After the tragedy, the luthier gently glided into town with enough wood for 33 guitars. Looking around and seeing that no one wanted a guitar after the tragedy, the luthier, enjoying the sun and the brisk breezes the town offered, strolled to the park, across the street from the school, and pulled out his sketchbook. He drew up some plans. They looked like this:
The luthier decided his unused guitar materials would better serve the children of the town. While everyone was at the funerals or pitching in for the clean up effort or discussing preventative measures to avoid another tragedy, the luthier set to work. The adults looked at him with scorn for not being in attendance at one of the funerals, or pitching in for the clean up effort or coming up with preventative strategies. But what were they doing with their scornful looks? What was the good in that?
It looked like a skate board ramp but it wasn't. When the kids found out it wasn't going to be a skateboard ramp - they found out by walking up to the luthier and asking: "Hey. Are you building a skate ramp?" Luthier: "No." - the children looked upon the luthier with scorn. School had been called off indefinitely in the wake of the tragedy and when you're a kid, if you're not in school, you're either skating on a skate ramp or looking on scornfully waiting for one to appear. And that's OK, kids.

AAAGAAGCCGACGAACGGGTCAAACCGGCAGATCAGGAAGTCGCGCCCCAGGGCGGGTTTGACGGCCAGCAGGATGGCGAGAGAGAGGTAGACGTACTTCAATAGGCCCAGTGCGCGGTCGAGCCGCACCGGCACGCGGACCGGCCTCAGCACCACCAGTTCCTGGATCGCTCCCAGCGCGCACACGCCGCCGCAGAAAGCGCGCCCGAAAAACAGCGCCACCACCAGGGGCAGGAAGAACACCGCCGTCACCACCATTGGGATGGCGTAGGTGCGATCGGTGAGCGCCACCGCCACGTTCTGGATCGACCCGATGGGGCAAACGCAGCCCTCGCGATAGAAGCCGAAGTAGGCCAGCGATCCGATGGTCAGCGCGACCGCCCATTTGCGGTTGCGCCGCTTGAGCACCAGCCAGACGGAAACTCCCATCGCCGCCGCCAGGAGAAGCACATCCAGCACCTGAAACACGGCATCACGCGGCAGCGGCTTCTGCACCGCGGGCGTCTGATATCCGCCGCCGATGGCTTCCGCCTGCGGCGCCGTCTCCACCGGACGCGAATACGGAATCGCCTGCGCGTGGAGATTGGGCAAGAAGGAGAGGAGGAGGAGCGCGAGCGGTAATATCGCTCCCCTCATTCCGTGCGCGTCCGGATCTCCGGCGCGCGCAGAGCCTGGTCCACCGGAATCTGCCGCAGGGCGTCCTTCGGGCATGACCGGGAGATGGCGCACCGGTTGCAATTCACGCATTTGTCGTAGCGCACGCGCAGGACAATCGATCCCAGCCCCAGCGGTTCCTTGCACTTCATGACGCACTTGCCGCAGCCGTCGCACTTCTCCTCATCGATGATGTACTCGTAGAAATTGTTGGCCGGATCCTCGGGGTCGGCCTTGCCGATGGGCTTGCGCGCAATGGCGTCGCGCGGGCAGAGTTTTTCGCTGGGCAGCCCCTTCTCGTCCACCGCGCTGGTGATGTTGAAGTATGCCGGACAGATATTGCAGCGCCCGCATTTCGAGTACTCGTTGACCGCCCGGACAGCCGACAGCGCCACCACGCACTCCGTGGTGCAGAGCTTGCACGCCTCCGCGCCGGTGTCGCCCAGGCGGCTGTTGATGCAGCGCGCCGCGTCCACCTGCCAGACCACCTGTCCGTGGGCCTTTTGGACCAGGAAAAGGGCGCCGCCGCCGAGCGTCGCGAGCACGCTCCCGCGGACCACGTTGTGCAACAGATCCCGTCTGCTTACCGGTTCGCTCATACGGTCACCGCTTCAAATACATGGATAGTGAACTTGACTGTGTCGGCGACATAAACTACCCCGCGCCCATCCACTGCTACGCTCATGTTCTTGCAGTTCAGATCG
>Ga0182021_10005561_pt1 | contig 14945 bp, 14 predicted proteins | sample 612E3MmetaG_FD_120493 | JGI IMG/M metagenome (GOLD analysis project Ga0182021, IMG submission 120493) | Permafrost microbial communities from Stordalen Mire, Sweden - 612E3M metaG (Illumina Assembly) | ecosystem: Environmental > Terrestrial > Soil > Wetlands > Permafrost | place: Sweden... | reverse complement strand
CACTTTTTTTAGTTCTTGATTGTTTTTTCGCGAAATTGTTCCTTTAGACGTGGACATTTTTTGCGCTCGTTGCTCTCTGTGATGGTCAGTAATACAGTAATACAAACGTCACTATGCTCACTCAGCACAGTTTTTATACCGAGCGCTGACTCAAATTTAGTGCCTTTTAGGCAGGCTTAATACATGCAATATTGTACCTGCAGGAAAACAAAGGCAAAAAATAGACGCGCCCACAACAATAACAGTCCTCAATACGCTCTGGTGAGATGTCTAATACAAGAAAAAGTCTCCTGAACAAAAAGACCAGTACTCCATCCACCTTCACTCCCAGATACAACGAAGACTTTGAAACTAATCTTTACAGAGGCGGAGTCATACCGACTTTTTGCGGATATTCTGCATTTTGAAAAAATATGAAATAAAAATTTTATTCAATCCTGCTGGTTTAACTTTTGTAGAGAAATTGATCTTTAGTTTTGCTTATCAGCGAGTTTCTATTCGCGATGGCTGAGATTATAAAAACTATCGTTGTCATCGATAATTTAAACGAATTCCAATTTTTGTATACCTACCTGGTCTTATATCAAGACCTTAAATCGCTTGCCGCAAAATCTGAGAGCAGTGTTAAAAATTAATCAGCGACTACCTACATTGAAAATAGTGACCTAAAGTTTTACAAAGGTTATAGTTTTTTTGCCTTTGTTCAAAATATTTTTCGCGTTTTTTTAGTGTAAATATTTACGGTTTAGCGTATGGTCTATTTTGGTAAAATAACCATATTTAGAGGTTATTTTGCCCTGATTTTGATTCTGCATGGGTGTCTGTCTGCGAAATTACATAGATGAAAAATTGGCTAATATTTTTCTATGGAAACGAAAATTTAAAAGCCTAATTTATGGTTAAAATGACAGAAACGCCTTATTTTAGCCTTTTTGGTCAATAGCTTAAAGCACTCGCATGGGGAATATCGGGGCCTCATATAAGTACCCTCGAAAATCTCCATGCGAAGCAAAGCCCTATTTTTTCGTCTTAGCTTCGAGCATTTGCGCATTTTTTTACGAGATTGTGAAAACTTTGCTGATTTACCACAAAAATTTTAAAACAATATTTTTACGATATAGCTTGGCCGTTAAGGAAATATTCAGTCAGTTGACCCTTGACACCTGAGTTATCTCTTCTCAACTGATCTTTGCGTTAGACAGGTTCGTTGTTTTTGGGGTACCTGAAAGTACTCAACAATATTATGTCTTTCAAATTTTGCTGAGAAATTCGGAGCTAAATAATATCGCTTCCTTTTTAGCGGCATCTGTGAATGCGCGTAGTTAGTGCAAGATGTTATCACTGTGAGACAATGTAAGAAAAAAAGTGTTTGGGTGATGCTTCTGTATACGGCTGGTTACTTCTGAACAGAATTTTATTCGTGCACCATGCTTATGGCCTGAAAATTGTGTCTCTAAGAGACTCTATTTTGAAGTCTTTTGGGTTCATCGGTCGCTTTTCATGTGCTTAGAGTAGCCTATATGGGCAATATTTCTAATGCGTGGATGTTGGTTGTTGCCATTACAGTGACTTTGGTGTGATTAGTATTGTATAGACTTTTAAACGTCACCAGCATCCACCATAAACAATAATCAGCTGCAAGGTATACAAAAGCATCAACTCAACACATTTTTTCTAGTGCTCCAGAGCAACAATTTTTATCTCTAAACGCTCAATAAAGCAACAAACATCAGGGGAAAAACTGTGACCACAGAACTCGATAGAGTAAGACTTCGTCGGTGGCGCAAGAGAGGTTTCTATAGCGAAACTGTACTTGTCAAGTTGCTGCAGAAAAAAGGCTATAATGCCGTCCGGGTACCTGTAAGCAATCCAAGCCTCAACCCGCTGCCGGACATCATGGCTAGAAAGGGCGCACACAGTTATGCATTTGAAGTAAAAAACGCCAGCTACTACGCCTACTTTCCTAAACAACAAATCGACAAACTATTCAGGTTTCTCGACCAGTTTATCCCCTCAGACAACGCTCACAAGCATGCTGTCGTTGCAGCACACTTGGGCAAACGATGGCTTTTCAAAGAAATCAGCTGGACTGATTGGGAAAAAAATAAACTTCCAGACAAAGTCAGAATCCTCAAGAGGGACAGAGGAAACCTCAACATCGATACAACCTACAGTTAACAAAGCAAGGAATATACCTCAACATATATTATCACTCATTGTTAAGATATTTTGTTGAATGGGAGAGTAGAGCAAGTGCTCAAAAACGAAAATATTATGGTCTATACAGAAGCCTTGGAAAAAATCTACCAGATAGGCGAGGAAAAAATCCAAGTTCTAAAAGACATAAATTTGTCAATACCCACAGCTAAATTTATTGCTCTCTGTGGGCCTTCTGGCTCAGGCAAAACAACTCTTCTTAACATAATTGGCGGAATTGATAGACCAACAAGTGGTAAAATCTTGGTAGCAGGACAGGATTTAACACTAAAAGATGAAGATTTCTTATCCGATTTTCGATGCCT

The luthier painted it in graduated shades of blue from a deep cobalt at the top to a light robin's egg near the bottom and then slowly, slowly into white. He painted one black stripe at the bottom. It did include a third dimension, not illustrated in the plan, but no one was for sure how deep the luthier went with that dimension. 33 guitars deep, I suppose.
The luthier finished and promptly left town. He headed for the city to hear some blues at a blues club he knew where his cousin was the chef d'hotel.
It was quite pretty. And slowly, because it still kind of looked like a skate ramp, the children approached it. They sat in its bottom. They said nothing to each other for hours on end. Eventually, school started back up, but the kids would all end up there after school, just sitting and being quiet and thinking. Or not thinking. It was nice. It was a dream.
One of the mothers of the tragedy could be found sitting there most mornings, while the kids were taking their lessons. The squirrels kind of liked it too, but couldn't manage to climb its sides. That was funny to watch.
But eventually, the kids realized it wasn't their dream, it was someone else's, someone strange. Before school let out for summer, two weeks later to make up for the time lost to the tragedy, the kids had kicked it down and used the wood to build a small skate ramp that they quickly lost interest in by mid-July.